In R v LTH 2008 SCC 49 the Supreme Court of Canada explained the purpose behind this section was to recognize that “’[y]oung persons, even more than adults, are inclined to feel vulnerable when questioned by police officers who suspect them of crime and can influence their fate.” (LTH at para 1.) These protections are required because “young persons… are presumed on account of their age and relative unsophistication to be more vulnerable than adults to suggestion, pressure and influence in the hands of police interrogators.” (LTH at para 3.)
Todorovic’s Interrogation and the Test for Detention
The Court of Appeal held the test for determining if someone is “detained” was established by the Supreme Court of Canada in R v Grant 2009 SCC 32. One can be detained psychologically, in circumstances where a “reasonable person would conclude by reason of the state conduct that he or she had no choice but to comply.” (Grant at para 44.) Both the nature of the police conduct and the circumstances of the individual are relevant, including the individual’s age. (Grant at para 44.)
In Todorovic’s case, the police knew before questioning began that her boyfriend had killed the victim and about an incident three months earlier in which Baghsaw had attended at the victim’s house and told her that his girlfriend wanted him to stab her.
The police called Todorovic’s mother just before 3 am and told her she could come to the station with her daughter or the police could come and pick them up. She offered to cooperate and attended at the station with her daughter. During questioning, the door to the interview room was shut but not locked. The appellant was told she was not under arrest and was not obligated to give a statement. She was never told she could leave, however.
In rejecting Todorovic’s argument that she was detained at this early stage of the interrogation, the Court of Appeal noted that she was free to leave at any time. But nowhere in the decision does the Court consider whether or not her status as a young person was relevant to making this determination.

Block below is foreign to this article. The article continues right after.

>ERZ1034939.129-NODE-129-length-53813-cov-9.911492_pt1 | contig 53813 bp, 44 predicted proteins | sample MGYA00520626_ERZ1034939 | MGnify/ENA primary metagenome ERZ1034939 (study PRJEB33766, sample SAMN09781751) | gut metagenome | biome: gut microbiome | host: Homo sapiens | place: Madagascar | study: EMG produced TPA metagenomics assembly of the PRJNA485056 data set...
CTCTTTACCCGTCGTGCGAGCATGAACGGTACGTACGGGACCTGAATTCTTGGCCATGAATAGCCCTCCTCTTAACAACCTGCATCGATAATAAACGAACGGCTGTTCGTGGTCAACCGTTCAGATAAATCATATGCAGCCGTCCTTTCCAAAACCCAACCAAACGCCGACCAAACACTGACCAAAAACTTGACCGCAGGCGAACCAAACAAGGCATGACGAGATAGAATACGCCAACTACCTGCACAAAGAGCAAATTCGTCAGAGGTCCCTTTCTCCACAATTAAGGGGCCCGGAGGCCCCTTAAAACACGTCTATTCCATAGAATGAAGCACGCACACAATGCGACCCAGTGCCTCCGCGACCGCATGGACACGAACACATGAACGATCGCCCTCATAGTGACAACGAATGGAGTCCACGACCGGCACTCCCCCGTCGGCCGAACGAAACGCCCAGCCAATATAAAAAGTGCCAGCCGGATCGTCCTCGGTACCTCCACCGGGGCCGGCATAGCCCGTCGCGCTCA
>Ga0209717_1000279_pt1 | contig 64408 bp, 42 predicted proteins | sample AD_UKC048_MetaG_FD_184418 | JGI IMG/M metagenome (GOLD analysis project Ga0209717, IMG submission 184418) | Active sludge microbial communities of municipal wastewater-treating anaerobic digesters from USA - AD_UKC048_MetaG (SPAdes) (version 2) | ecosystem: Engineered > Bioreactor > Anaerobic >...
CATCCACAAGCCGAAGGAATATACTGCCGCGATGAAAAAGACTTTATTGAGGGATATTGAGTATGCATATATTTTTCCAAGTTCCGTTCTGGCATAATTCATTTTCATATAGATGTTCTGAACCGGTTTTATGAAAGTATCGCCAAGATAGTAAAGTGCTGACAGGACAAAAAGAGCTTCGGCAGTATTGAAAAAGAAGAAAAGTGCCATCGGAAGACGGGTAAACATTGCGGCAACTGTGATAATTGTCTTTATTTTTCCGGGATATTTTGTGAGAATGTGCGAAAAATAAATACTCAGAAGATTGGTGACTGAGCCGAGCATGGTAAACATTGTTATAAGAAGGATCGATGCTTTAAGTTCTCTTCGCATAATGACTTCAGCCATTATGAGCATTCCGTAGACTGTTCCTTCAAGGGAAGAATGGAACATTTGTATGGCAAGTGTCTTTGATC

A Reasonable Young Person?
Surely a child’s age would affect how a “reasonable person” in her position would perceive her freedom to leave in these circumstances. By definition, s. 146 of the YCJA requires an analysis of the “reasonable young person.” Behaviour and perception are very different at an early age; indeed, as the Supreme Court of the United States observed in JDB v North Carolina (131 S. Ct. 2394 (2011)), it is folly for courts to mistakenly view children as simply “miniature adults.” (JDB at 2404.)
Ignoring those “very real differences between children and adults” could have the effect of disenfranchising children from their enhanced procedural safeguards. (JDB at 2408) Thus in JDB, the Supreme Court of the United States held that courts must consider the age of a detainee when assessing if his or her Miranda rights were triggered.
Yet nowhere in the Todorovic decision is any such consideration explored. Perhaps it would not have made any difference. Todorovic was ultimately sentenced as an adult.
This guest post was written by Brock Jones: Crown counsel, Crown Law Criminal; Adjunct Prof. Of Law, University of Toronto. The opinions expressed herein are those of the author and do not reflect those of the Ministry of the Attorney General.